About the Author, Sarah Stonich
Sarah Stonich been awarded a number of grants, including a Minnesota State Arts Board Fellowship and a Loft McKnight Fellowship. Her first novel, There Granite Islands, was translated to eight languages and was short-listed for France’s prestigious Grand Prix de lectrices d’Elle. Her second novel The Ice Chorus has been re-issued in paperback by Alma Books of England, distributing it in English language markets worldwide.
About the Book, Fishing!
Having fled the testosterone-soaked world of professional sport fishing, thirty-something RayAnne Dahl is navigating a new job as a consultant for the first all-women talk show about fishing on public television (or, as one viewer’s husband puts it, “Oprah in a boat”). After the host bails, RayAnne lands in front of the camera and out of her depth at the helm of the show. Is she up for the challenge? Meanwhile, her family proves as high-maintenance as her fixer-upper house and her clingy rescue dog. Her dad, star of the one-season Big Rick’s Bass Bonanza, is on his sixth wife and falling off the wagon and into RayAnne’s career path; her mother, a new-age aging coach for the menopausal rich, provides endless unwanted advice; and her beloved grandmother Dot—whose advice RayAnne needs—is far away and far from well.
But as RayAnne says, “I’m a woman, I fish. Deal with it.” And just when things seem to be coming together—the show is an unlikely hit; she receives the admiration of a handsome sponsor (out of bounds as he is, but definitely in the wings); ungainly house and dog are finally in hand—RayAnne’s world suddenly threatens to capsize, and she’s faced with a gut-wrenching situation and a heartbreaking decision.
First published in 2015 under a pseudonym, this first installment in a trilogy filled with hilarity and heartbreak unspools with the gentle wit and irresistible charm that readers of Sarah Stonich have come to expect. Fishing! eases us into unsuspected depths as it approaches the essential question . . . when should life be steered by the heart, not the rules?
Review of Fishing!, by Sarah Stonich
Fishing! could have been a chick lit, but I feel it stays firmly in women’s fiction as it focuses not on the romance in the book, but on its female characters, who are engaging, deeply flawed, and human. It is at times a little exaggerated, but remains breezy while retaining the ability, for readers wishing for it, to be a source of great insight and learning, as it deals with a question all of us have to face, sometimes a couple of times in our lives: what do we do when our carefully laid out plans and all our efforts come crashing down around us?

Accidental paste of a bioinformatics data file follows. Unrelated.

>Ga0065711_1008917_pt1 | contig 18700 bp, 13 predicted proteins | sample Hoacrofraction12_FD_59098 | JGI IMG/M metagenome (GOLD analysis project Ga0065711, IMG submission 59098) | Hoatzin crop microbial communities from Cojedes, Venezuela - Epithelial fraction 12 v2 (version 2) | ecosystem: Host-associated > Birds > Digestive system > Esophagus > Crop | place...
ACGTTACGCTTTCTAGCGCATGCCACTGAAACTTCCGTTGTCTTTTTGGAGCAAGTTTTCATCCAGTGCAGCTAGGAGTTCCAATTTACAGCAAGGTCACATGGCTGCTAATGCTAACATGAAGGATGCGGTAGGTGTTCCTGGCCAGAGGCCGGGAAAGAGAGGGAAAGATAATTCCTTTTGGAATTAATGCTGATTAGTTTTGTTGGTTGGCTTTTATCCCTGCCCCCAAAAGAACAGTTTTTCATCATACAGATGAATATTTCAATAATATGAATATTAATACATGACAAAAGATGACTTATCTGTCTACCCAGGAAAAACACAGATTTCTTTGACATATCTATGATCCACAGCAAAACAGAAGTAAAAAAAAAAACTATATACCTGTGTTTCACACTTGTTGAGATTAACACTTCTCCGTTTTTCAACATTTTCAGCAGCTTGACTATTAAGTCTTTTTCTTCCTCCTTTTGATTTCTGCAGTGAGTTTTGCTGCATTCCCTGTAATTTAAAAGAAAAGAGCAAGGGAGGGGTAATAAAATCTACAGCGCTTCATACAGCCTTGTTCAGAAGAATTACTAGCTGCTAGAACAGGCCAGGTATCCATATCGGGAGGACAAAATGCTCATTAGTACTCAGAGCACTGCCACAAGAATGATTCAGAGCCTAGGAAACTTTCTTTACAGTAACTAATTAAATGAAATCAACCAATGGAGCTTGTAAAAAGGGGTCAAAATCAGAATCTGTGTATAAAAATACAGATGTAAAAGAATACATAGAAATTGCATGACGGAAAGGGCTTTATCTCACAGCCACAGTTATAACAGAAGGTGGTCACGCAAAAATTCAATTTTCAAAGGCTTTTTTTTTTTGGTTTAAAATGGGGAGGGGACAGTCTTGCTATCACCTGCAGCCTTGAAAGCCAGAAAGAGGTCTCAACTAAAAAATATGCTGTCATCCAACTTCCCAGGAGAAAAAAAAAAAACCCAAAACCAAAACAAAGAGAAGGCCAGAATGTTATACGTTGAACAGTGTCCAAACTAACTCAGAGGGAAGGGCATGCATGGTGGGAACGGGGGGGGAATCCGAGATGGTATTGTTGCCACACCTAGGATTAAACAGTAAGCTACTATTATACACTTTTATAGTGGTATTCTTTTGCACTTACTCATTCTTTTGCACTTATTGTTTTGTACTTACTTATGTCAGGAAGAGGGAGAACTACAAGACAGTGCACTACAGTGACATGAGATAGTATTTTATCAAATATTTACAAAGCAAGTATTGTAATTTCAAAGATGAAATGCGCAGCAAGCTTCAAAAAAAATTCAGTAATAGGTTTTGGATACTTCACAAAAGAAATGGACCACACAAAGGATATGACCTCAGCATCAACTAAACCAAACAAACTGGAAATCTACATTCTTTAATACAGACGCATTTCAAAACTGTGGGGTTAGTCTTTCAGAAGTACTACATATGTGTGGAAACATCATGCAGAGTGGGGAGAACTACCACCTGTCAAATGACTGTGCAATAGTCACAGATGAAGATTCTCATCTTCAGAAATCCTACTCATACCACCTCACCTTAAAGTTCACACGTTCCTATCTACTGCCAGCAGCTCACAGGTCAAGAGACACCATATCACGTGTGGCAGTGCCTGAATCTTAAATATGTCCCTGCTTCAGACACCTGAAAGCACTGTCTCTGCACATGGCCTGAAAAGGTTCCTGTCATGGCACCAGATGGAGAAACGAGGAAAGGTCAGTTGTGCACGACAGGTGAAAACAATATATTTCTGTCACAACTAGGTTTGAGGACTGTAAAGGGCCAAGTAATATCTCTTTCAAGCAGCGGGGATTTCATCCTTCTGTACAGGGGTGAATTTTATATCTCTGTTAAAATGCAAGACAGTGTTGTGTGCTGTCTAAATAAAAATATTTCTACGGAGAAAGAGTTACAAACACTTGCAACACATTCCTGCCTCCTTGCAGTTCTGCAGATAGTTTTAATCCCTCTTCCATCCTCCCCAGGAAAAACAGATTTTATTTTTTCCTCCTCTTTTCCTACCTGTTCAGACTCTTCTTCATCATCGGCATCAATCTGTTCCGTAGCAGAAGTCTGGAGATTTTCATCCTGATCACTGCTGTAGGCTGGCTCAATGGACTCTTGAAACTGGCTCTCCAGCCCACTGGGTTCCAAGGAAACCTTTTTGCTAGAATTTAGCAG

I enjoy reading stories which, although typical at heart (woman figuring out her career in a male-dominated world while dealing with family and friends), are set within an unfamiliar (at least to me), interesting, yet relatively simple context. In this case, RayAnne’s world of television is nothing like the glitz and glamour with the dark underside that I have come to expect. It’s a small television station with a humble audience and local stars with limited star power. The unusual setting helps underline the universal struggles at the heart of RayAnne’s story, struggles that most women will relate to.
For example: making it as a woman in a world still very much led by men, a world that tends to dehumanize and objectify us. Who hasn’t been told to change something about their physique? In RayAnne’s case, it’s her weight; in my case, it was my hair (my curls were not serious enough). A friend of mine told me how she was the only one to get the once-over of her outfit by top (male) management because although she wears pretty much the same thing as everyone else, she happens to have large breasts. There is also RayAnne’s struggles with her crazy family; how many of us have had to deal with, erm, interesting choices that some of the members of the previous generation of the family make later on in their lives? But Stonich doesn’t dwell on this; just like in real life, it comes at her character just like it comes at us, but then we have to deal with the next thing on our plate, with this incident lingering at the back of our minds, piling into a weight that we have to carry with us. Then there are all the issues that the guests on her show carry with them, which present snapshots of the suffering that surround us.
Knowing nothing about television, fishing, or fishing shows made RayAnne’s struggles all the more poignant and relatable. A familiar setting can becomes distracting as anything that doesn’t sit right with it according to the reader’s experience can distract my reading mind.
There are a lot of lighthearted moments, as well as a good number of laugh-out-loud moments. The challenges RayAnne’s brother faces has in dealing with his kids was very on point for this mama, and made me cringe-laugh. “Oprah in a book” RayAnne’s story is worth the read and hopefully will give every reader the gift of insight into a challenge (or more!) that they are facing in their own lives.
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